25,000 refugees headed to Houston
HOUSTON -- At least 25,000 of Hurricane Katrina's refugees at the New Orleans Superdome will travel in a bus convoy to Houston starting Wednesday and will be sheltered at the 40-year-old Astrodome, which hasn't been used for professional sporting events in years.
Evacuees with special problems already have been evacuated to hospitals in other Louisiana cities, but the 23,000 people now confined to the stuffy, smelly Superdome, as well as some other refugees will go to Houston, about 350 miles away.
The marathon bus convoy should take two days, officials said.
FEMA will provide 475 buses for the transfer, and the Astrodome's schedule has been cleared through December for housing evacuees, said Kathy Walt, a spokeswoman for Texas Gov. Rick Perry.
The New Orleans Saints will practice in San Antonio for the forseeable future, although plans for home games, which are unlikely to be played in the Superdome, have not been made.
"All options are under consideration," Saints director of media relations Greg Bensel said about where New Orleans might play its home games. "It's all on the table and there will continue to be discussions. But, for now, nothing is decided."
The Saints will fly to San Antonio following Thursday night's preseason finale against the Oakland Raiders, will be reunited there with their families, and begin preparations for the Sept. 11 season opener at Carolina. The Saints have spent this week practicing in San Jose, Calif.
New Orleans mayor Ray Nagin said Wednesday that Doug Thornton, a regional vice president for the company that manages the Superdome, told him it will be "very, very difficult" for the Saints to play home games there this season.
The Fairgrounds Race Course, which doesn't get busy until later in the fall, was damaged.
LSU and Tulane players with family along the coast and in New Orleans had been unable to talk to their relatives.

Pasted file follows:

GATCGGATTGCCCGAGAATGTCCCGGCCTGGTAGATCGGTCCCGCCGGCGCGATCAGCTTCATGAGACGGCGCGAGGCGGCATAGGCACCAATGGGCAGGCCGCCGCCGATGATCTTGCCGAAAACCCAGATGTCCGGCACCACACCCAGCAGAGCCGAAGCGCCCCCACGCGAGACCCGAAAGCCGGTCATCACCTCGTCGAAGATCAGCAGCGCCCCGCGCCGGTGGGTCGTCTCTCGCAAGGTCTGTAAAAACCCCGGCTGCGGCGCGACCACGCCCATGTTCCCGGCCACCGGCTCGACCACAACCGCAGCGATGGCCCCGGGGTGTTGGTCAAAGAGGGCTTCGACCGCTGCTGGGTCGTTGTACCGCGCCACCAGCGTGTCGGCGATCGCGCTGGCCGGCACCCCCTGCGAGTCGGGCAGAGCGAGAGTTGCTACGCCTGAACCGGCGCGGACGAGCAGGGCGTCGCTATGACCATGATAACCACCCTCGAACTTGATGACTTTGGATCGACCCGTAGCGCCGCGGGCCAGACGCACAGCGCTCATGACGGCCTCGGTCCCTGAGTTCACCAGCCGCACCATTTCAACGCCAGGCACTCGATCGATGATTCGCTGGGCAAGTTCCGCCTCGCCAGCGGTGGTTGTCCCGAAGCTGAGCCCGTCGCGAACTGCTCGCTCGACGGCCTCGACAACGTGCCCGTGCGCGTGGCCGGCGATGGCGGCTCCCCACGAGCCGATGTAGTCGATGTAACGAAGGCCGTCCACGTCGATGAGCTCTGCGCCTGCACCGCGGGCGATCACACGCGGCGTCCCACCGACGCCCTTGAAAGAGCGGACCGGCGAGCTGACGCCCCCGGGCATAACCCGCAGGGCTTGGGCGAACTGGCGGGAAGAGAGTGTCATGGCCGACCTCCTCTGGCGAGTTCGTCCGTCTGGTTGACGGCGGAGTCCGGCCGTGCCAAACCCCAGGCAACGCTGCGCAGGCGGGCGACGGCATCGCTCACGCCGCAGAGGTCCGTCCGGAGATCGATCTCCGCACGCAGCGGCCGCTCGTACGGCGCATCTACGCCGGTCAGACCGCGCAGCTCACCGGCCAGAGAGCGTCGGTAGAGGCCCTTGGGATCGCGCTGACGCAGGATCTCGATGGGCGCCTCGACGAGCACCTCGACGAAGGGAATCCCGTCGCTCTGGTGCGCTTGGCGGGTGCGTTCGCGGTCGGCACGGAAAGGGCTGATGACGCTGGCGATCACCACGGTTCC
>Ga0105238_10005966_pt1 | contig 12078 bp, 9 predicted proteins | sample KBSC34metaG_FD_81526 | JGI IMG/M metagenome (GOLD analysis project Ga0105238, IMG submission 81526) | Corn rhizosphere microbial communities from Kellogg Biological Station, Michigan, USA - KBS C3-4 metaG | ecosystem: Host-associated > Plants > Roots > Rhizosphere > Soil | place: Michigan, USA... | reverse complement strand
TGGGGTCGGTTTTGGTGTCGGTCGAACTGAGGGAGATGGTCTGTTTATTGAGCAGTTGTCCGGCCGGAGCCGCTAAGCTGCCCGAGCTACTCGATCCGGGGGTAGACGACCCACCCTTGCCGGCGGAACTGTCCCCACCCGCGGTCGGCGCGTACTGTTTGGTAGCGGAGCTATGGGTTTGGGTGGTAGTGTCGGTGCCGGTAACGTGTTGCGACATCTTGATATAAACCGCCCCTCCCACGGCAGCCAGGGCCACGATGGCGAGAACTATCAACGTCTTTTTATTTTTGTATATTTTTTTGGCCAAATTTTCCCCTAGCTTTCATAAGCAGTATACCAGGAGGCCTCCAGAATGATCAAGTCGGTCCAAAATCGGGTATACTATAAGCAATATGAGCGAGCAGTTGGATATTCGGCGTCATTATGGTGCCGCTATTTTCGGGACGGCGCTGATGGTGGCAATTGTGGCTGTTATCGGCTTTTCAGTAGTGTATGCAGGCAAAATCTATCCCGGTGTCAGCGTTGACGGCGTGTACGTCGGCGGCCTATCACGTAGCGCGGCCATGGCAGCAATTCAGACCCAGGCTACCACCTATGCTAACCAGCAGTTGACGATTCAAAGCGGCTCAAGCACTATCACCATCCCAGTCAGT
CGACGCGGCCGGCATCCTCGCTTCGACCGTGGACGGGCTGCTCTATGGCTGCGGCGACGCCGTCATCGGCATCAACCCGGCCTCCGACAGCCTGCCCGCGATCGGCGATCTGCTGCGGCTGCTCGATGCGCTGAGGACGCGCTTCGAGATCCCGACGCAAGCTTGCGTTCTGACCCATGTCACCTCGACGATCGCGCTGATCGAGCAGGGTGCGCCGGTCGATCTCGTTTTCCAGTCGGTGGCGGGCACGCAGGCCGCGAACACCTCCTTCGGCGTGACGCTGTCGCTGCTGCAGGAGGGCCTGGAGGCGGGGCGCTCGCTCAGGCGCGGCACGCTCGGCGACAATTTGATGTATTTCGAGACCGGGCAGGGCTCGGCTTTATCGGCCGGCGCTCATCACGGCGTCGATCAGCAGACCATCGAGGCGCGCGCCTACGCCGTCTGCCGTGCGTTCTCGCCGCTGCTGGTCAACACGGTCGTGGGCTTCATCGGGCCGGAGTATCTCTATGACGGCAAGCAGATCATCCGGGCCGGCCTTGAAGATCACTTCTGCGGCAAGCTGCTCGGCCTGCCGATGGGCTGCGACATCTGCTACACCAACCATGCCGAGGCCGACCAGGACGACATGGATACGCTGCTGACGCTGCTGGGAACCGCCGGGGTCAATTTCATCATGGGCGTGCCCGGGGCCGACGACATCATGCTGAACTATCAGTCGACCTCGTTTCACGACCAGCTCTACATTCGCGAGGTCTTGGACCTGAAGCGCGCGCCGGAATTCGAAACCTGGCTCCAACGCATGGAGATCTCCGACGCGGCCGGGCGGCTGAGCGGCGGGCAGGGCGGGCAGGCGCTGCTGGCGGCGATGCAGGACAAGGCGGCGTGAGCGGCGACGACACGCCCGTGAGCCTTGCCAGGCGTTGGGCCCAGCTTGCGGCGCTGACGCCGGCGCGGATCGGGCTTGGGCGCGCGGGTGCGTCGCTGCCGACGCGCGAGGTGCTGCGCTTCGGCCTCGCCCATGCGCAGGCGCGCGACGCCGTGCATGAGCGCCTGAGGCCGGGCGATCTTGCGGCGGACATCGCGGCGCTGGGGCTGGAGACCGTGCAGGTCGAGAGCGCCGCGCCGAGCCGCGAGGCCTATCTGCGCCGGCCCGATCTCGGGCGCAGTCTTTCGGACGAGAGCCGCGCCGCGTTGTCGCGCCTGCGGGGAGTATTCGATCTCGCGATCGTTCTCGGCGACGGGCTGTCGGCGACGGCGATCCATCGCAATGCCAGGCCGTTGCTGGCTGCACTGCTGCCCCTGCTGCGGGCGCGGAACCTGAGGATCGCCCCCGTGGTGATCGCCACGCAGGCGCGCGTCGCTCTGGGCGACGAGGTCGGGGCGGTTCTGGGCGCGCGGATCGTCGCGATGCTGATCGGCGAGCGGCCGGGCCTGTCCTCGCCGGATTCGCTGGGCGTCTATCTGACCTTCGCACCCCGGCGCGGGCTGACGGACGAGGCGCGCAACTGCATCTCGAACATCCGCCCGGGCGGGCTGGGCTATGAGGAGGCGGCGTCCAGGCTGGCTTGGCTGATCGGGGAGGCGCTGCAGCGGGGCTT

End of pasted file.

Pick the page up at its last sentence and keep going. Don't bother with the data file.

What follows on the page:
NCAA president Myles Brand said his organization would accommodate the student athletes affected by the hurricane.
"The first priority of those schools caught in Katrina's path is the students, staff and families who have been put in harm's way," Brand said. "The NCAA will be working with conference offices to deal with reduced or lost athletics schedules, the ability of teams to host or travel for competition, and championship qualification."
The hurricane probably killed thousands of people in New Orleans, the mayor said Wednesday, an estimate that, if accurate, would make the storm the nation's deadliest natural disaster since at least the 1906 San Francisco earthquake.
"We know there is a significant number of dead bodies in the water," and other people dead in attics, Nagin said. Asked how many, he said: "Minimum, hundreds. Most likely, thousands."
The frightening estimate came as Army engineers struggled to plug New Orleans' breached levees with giant sandbags and concrete barriers, and authorities drew up plans to clear out the tens of thousands of people left in the Big Easy and practically abandon the flooded-out city.
There will be a "total evacuation of the city. We have to. The city will not be functional for two or three months," Nagin said. And he said people will not be allowed back into their homes for at least a month or two.
Nagin estimated 50,000 to 100,000 people remained in New Orleans, a city of nearly half a million. He said 14,000 to 15,000 a day could be evacuated.
The Pentagon, meanwhile, began mounting one of the largest search-and-rescue operations in U.S. history, sending four Navy ships with drinking water and other emergency supplies, along with the hospital ship USNS Comfort, search helicopters and elite SEAL water-rescue teams. American Red Cross workers from across the country converged on the devastated region in the agency's biggest-ever relief operation.
The death toll has reached at least 110 in Mississippi alone. But the full magnitude of the disaster had been unclear for days; Louisiana has been putting aside the counting of the dead to concentrate on rescuing the living, many of whom were trapped on rooftops and in attics.
If the mayor's estimate holds true, it would make Katrina the nation's deadliest hurricane since 1900, when a storm in Galveston, Texas, killed between 6,000 and 12,000 people. The death toll in the San Francisco earthquake and the resulting fire has been put at anywhere from about 500 to 6,000.